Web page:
Proof that a one-time pad is unbreakable
Posted by Michael Dickens on July 28, 2008
The little program I made that encrypts messages, if used like a one-time pad, is unbreakable. A one-time pad is called “theoretically” unbreakable, but I can mathematically prove that it’s not solvable.
My algorithm turns each letter into a number. A is one, B is two, etc. You input a message and a key, and it turns each digit into numbers. It then goes through each digit of the message, and adds the value of that position in the key to that position in the message. If it goes above 26, it loops around to one. It then takes the new message and turns it back into letters. The process can be reversed by subtracting instead of adding.
Mathematically, the equation to decrypt a message looks like this: a – x = y, where a is a character in the encrypted message, x is the corresponding character in the key, and y is the decrypted character. A is known, and x and y are not. You cannot determine the value of y in this equation unless you know x. Therefore, it is not possible to decrypt.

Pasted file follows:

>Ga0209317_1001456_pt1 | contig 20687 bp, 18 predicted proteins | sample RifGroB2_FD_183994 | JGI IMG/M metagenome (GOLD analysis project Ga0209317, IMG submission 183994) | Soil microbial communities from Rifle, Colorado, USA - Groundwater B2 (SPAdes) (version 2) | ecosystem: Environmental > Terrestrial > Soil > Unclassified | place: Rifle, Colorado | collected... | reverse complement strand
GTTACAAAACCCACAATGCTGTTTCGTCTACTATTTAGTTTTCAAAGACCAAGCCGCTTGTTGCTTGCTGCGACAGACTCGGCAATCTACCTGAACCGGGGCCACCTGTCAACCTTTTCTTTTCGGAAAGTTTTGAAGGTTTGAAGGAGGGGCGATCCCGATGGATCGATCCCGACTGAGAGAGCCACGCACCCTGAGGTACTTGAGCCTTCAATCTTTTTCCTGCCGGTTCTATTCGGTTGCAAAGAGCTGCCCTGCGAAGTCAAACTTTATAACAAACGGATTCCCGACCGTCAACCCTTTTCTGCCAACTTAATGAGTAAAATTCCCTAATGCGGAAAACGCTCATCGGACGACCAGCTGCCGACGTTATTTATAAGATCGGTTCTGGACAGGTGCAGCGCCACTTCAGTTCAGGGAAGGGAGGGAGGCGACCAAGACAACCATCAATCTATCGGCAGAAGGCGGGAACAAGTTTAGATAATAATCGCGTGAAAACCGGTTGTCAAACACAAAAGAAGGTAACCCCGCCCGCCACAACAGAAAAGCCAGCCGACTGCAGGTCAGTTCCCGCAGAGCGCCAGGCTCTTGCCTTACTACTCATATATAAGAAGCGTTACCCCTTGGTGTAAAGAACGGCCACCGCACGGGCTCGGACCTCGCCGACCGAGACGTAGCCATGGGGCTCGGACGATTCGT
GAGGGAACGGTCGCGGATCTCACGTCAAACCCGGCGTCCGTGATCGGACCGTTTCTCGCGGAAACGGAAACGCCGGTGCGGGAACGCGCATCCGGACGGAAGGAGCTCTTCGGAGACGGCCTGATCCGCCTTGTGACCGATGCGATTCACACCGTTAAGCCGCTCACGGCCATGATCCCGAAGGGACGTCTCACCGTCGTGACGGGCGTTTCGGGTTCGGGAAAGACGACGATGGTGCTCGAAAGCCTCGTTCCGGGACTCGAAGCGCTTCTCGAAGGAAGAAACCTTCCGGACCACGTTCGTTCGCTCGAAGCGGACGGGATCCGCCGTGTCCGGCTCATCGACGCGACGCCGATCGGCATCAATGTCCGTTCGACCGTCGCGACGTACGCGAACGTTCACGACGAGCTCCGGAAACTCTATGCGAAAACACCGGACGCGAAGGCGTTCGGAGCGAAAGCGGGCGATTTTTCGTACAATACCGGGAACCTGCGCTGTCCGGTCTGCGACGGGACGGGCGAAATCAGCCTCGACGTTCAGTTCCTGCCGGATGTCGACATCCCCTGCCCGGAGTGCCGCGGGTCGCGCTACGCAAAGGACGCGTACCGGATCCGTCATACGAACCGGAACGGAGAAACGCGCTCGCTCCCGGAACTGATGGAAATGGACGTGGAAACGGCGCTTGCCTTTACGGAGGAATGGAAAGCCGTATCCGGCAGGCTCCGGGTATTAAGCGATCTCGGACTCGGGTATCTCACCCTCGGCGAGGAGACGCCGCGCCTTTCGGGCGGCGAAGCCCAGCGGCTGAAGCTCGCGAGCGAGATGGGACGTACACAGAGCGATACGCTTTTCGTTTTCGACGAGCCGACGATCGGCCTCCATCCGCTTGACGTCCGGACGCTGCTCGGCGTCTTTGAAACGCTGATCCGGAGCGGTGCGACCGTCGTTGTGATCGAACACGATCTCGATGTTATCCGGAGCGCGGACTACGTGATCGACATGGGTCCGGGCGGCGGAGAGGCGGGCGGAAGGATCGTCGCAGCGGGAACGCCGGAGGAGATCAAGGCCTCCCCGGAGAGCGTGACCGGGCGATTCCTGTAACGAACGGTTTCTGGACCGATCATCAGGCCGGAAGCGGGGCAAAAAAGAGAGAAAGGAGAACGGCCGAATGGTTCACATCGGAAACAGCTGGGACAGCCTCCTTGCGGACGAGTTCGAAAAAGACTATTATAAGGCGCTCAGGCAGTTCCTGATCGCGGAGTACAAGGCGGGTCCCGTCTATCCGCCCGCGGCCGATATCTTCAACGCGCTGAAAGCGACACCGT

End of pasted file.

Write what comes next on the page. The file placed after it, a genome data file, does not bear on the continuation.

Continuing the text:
However, if the one-time pad is reused, it can be determined. You can find the characters in the two different messages that correspond to the same character in the key, and somehow use that to determine the message. It is of course easier if the key is reused many times.
Of course, with this system, only letters are used. You can use other symbols and assign them values, which makes this unsolvable code “harder”. For example, you can assign period to 27, comma to 28, and so on. This makes it easier to read, and more confusing to look at in encrypted form. You can even add space, making it impossible to find words, which makes it even harder to decrypt. It’s interesting how making it easier to read makes it harder to decrypt. That is, assuming it’s not already impossible to decrypt.
Making an undecipherable code is surprisingly easy.